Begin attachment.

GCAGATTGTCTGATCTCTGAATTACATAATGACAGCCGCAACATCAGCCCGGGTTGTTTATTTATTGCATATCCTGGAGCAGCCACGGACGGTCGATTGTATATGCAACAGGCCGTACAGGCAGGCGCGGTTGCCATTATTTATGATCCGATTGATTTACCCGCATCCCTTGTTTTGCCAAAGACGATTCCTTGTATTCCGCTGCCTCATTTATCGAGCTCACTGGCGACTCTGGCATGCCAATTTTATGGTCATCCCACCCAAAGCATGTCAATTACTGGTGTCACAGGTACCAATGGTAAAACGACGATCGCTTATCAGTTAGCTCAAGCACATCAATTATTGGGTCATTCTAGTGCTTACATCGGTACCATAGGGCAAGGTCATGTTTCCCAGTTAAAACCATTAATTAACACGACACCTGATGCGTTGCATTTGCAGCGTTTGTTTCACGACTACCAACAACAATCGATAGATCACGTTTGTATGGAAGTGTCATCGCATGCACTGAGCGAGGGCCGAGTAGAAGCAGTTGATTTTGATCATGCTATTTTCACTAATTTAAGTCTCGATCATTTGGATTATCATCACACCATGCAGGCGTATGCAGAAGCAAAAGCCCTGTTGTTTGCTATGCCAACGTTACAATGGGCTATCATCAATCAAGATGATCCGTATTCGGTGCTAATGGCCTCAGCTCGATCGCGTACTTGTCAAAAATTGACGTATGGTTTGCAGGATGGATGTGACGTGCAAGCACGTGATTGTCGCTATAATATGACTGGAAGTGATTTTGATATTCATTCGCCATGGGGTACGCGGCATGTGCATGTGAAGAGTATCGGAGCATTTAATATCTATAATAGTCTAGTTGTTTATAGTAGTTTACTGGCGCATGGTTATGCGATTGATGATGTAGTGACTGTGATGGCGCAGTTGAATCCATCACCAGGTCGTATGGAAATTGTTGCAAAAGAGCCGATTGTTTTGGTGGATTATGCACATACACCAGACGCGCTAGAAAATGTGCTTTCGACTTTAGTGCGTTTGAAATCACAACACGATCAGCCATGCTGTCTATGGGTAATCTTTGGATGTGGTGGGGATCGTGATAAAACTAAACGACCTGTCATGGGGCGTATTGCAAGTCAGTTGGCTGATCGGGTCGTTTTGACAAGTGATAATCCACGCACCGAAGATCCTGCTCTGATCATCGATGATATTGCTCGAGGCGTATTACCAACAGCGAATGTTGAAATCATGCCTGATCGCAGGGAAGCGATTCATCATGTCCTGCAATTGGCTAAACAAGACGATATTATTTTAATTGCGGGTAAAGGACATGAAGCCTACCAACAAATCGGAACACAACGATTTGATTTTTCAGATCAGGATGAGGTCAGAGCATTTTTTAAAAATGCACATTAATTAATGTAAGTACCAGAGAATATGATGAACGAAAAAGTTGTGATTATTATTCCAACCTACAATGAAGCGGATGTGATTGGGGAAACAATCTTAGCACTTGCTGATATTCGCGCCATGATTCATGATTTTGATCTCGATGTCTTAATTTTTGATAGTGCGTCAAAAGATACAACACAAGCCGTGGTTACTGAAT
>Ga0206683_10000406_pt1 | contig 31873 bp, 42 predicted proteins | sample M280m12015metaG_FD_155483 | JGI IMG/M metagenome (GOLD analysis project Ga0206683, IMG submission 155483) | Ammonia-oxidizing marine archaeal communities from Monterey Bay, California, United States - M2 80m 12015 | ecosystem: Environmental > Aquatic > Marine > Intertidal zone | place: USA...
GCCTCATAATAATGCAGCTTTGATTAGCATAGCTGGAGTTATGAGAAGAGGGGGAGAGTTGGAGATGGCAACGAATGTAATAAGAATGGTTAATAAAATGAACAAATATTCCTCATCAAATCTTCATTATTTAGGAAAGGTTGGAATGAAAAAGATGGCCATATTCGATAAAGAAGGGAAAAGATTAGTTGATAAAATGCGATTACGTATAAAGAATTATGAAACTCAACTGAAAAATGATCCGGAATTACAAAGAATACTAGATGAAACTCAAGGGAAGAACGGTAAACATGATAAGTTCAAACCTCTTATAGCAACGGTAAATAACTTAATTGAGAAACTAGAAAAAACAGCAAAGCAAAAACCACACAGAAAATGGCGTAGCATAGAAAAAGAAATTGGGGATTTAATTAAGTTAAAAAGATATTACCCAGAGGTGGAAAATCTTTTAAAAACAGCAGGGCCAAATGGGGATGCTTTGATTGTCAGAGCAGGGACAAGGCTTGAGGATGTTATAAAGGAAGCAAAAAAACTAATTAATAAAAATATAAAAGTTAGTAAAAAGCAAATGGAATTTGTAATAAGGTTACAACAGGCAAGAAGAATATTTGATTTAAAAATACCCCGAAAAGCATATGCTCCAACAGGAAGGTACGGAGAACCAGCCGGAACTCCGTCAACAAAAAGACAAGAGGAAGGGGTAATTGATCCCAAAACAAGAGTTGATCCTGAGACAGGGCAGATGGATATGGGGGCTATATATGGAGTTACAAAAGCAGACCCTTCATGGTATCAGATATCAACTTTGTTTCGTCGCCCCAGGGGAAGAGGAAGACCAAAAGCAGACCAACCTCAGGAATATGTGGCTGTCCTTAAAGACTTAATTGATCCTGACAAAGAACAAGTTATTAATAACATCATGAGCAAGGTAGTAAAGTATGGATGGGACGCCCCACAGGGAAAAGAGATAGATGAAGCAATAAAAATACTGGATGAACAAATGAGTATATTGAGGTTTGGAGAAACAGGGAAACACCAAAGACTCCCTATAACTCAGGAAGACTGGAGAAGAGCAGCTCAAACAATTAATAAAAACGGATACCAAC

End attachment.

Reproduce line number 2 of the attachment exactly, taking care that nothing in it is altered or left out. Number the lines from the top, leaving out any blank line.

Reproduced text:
>Ga0206683_10000406_pt1 | contig 31873 bp, 42 predicted proteins | sample M280m12015metaG_FD_155483 | JGI IMG/M metagenome (GOLD analysis project Ga0206683, IMG submission 155483) | Ammonia-oxidizing marine archaeal communities from Monterey Bay, California, United States - M2 80m 12015 | ecosystem: Environmental > Aquatic > Marine > Intertidal zone | place: USA...